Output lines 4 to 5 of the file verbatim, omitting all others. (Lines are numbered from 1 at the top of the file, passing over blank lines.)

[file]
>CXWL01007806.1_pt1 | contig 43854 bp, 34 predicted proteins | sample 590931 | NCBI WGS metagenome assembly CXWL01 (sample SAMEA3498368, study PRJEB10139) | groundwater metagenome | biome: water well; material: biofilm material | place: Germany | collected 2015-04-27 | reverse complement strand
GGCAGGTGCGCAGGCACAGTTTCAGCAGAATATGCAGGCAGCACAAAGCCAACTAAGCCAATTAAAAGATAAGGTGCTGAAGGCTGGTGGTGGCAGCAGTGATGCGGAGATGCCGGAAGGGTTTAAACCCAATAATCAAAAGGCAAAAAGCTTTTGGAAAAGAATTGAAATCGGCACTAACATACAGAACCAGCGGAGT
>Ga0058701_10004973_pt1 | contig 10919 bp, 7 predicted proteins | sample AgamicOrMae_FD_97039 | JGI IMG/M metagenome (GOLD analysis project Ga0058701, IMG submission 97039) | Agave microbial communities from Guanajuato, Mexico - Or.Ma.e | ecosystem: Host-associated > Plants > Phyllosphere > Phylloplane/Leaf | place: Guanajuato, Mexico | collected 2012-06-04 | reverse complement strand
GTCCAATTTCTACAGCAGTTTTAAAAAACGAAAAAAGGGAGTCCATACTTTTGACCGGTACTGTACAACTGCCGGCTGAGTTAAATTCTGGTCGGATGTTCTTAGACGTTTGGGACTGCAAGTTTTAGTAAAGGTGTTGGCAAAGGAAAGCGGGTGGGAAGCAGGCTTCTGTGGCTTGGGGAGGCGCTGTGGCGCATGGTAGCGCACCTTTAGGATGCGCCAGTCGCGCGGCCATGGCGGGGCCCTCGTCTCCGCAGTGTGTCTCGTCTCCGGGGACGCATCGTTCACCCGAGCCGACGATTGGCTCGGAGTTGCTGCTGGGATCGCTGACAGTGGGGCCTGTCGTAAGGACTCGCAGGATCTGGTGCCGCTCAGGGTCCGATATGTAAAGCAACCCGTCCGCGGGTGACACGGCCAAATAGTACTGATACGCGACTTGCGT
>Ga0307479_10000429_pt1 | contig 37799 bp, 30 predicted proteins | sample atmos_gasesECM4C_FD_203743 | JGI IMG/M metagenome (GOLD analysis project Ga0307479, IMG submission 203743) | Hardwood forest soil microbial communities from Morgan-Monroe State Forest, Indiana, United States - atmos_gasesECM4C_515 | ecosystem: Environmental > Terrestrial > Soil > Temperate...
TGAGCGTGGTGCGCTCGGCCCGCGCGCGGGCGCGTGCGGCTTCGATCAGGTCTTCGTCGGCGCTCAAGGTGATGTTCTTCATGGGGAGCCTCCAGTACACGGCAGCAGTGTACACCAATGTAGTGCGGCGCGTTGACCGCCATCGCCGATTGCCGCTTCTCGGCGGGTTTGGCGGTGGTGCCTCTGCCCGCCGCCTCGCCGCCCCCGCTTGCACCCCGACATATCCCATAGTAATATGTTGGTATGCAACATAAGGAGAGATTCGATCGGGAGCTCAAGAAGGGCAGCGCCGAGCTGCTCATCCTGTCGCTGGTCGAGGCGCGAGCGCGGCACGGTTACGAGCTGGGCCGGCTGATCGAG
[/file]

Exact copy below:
GTCCAATTTCTACAGCAGTTTTAAAAAACGAAAAAAGGGAGTCCATACTTTTGACCGGTACTGTACAACTGCCGGCTGAGTTAAATTCTGGTCGGATGTTCTTAGACGTTTGGGACTGCAAGTTTTAGTAAAGGTGTTGGCAAAGGAAAGCGGGTGGGAAGCAGGCTTCTGTGGCTTGGGGAGGCGCTGTGGCGCATGGTAGCGCACCTTTAGGATGCGCCAGTCGCGCGGCCATGGCGGGGCCCTCGTCTCCGCAGTGTGTCTCGTCTCCGGGGACGCATCGTTCACCCGAGCCGACGATTGGCTCGGAGTTGCTGCTGGGATCGCTGACAGTGGGGCCTGTCGTAAGGACTCGCAGGATCTGGTGCCGCTCAGGGTCCGATATGTAAAGCAACCCGTCCGCGGGTGACACGGCCAAATAGTACTGATACGCGACTTGCGT
>Ga0307479_10000429_pt1 | contig 37799 bp, 30 predicted proteins | sample atmos_gasesECM4C_FD_203743 | JGI IMG/M metagenome (GOLD analysis project Ga0307479, IMG submission 203743) | Hardwood forest soil microbial communities from Morgan-Monroe State Forest, Indiana, United States - atmos_gasesECM4C_515 | ecosystem: Environmental > Terrestrial > Soil > Temperate...